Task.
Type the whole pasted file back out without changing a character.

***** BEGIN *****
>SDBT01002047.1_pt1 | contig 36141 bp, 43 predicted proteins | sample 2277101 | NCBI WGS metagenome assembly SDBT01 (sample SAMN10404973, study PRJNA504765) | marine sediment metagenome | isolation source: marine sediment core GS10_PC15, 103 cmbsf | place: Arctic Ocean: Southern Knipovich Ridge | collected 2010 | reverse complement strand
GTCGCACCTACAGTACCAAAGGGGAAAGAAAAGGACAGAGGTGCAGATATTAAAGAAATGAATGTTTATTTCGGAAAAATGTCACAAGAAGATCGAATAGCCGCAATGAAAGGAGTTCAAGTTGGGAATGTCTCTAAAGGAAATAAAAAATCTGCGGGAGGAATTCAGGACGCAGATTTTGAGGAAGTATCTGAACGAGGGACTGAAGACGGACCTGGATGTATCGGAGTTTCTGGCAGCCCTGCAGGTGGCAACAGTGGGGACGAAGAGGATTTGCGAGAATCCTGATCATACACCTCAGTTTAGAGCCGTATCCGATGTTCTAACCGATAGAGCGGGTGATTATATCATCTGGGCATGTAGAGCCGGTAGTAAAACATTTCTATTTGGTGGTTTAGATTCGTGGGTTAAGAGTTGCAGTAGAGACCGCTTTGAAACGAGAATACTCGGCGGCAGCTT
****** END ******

>SDBT01002047.1_pt1 | contig 36141 bp, 43 predicted proteins | sample 2277101 | NCBI WGS metagenome assembly SDBT01 (sample SAMN10404973, study PRJNA504765) | marine sediment metagenome | isolation source: marine sediment core GS10_PC15, 103 cmbsf | place: Arctic Ocean: Southern Knipovich Ridge | collected 2010 | reverse complement strand
GTCGCACCTACAGTACCAAAGGGGAAAGAAAAGGACAGAGGTGCAGATATTAAAGAAATGAATGTTTATTTCGGAAAAATGTCACAAGAAGATCGAATAGCCGCAATGAAAGGAGTTCAAGTTGGGAATGTCTCTAAAGGAAATAAAAAATCTGCGGGAGGAATTCAGGACGCAGATTTTGAGGAAGTATCTGAACGAGGGACTGAAGACGGACCTGGATGTATCGGAGTTTCTGGCAGCCCTGCAGGTGGCAACAGTGGGGACGAAGAGGATTTGCGAGAATCCTGATCATACACCTCAGTTTAGAGCCGTATCCGATGTTCTAACCGATAGAGCGGGTGATTATATCATCTGGGCATGTAGAGCCGGTAGTAAAACATTTCTATTTGGTGGTTTAGATTCGTGGGTTAAGAGTTGCAGTAGAGACCGCTTTGAAACGAGAATACTCGGCGGCAGCTT